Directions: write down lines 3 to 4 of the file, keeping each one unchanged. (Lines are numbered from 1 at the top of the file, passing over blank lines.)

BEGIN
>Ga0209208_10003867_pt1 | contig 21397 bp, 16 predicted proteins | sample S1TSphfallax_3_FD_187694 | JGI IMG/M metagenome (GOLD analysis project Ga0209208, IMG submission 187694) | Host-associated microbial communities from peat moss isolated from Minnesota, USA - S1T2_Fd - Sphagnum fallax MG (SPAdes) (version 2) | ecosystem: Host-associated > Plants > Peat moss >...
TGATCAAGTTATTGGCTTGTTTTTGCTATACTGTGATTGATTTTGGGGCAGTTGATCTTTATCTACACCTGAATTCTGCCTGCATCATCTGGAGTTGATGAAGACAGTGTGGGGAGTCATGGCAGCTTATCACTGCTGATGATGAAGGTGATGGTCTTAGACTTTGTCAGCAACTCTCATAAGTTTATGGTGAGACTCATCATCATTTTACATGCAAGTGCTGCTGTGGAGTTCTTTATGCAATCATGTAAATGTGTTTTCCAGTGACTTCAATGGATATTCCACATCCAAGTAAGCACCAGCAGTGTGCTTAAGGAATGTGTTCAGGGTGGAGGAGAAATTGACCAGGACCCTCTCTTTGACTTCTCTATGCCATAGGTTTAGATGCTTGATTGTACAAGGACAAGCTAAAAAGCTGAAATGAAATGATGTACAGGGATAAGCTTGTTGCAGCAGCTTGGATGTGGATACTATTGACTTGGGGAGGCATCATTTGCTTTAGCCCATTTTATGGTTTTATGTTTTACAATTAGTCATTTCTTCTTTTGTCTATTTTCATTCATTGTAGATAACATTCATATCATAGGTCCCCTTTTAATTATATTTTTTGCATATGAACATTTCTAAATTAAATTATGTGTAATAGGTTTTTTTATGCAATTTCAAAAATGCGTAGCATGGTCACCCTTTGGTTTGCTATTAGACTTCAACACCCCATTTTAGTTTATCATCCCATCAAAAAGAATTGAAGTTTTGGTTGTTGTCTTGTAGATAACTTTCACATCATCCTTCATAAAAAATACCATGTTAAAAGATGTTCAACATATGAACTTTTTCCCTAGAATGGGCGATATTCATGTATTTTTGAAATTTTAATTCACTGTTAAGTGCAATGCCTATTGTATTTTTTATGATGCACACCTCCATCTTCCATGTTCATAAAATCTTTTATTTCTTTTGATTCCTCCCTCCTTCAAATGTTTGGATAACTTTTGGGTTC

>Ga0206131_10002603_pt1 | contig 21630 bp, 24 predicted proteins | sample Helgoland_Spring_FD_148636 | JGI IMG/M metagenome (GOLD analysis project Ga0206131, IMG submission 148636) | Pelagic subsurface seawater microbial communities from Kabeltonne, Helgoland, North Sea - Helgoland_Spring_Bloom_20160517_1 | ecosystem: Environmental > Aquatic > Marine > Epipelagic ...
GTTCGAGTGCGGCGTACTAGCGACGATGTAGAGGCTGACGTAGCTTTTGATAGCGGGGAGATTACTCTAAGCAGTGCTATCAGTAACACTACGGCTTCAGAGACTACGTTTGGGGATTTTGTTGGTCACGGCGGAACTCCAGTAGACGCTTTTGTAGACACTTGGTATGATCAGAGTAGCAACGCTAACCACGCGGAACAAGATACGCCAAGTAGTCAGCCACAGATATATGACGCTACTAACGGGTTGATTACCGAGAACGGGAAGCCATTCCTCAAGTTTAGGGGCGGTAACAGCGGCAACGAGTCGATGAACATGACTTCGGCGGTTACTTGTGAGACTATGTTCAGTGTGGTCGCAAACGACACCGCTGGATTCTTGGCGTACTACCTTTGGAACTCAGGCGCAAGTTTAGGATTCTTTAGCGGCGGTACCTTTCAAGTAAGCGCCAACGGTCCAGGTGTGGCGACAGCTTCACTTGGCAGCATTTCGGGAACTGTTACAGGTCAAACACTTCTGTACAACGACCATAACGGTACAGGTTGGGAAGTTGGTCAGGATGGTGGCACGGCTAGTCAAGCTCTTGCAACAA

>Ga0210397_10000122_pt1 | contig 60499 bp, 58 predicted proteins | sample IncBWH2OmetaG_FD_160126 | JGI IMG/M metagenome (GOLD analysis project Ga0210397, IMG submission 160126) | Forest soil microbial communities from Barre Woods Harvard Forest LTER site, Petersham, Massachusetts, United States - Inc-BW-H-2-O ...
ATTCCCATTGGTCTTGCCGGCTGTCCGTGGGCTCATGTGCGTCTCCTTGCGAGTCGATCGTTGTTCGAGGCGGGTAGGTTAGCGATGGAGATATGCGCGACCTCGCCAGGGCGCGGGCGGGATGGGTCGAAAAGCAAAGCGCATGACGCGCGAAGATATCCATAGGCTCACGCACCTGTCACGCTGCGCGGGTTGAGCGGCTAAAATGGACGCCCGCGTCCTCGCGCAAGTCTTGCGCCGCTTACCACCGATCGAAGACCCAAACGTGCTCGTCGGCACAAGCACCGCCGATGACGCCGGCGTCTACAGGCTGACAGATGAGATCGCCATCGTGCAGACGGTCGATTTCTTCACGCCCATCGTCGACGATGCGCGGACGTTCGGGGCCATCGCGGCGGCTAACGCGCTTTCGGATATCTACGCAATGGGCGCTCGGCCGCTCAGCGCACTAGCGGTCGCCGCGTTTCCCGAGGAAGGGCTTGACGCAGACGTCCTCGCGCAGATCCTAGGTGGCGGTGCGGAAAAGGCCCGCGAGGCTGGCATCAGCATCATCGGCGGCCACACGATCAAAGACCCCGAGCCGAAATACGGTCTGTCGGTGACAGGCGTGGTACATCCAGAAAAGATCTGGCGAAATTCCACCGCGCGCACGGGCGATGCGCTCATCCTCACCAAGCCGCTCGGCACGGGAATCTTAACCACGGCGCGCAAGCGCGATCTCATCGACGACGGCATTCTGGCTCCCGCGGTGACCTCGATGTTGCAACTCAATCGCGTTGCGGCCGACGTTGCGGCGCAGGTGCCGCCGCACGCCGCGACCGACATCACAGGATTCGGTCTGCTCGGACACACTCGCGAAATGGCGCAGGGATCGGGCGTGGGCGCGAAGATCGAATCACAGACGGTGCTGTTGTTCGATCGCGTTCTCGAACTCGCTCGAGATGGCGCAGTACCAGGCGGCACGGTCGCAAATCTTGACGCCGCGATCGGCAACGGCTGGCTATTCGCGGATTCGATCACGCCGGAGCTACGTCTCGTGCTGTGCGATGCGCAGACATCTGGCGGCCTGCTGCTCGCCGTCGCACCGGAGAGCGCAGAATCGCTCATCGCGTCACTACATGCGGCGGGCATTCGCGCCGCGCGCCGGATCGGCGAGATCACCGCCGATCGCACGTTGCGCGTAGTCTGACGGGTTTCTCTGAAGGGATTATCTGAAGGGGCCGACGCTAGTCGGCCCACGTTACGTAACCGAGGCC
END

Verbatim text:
>Ga0206131_10002603_pt1 | contig 21630 bp, 24 predicted proteins | sample Helgoland_Spring_FD_148636 | JGI IMG/M metagenome (GOLD analysis project Ga0206131, IMG submission 148636) | Pelagic subsurface seawater microbial communities from Kabeltonne, Helgoland, North Sea - Helgoland_Spring_Bloom_20160517_1 | ecosystem: Environmental > Aquatic > Marine > Epipelagic ...
GTTCGAGTGCGGCGTACTAGCGACGATGTAGAGGCTGACGTAGCTTTTGATAGCGGGGAGATTACTCTAAGCAGTGCTATCAGTAACACTACGGCTTCAGAGACTACGTTTGGGGATTTTGTTGGTCACGGCGGAACTCCAGTAGACGCTTTTGTAGACACTTGGTATGATCAGAGTAGCAACGCTAACCACGCGGAACAAGATACGCCAAGTAGTCAGCCACAGATATATGACGCTACTAACGGGTTGATTACCGAGAACGGGAAGCCATTCCTCAAGTTTAGGGGCGGTAACAGCGGCAACGAGTCGATGAACATGACTTCGGCGGTTACTTGTGAGACTATGTTCAGTGTGGTCGCAAACGACACCGCTGGATTCTTGGCGTACTACCTTTGGAACTCAGGCGCAAGTTTAGGATTCTTTAGCGGCGGTACCTTTCAAGTAAGCGCCAACGGTCCAGGTGTGGCGACAGCTTCACTTGGCAGCATTTCGGGAACTGTTACAGGTCAAACACTTCTGTACAACGACCATAACGGTACAGGTTGGGAAGTTGGTCAGGATGGTGGCACGGCTAGTCAAGCTCTTGCAACAA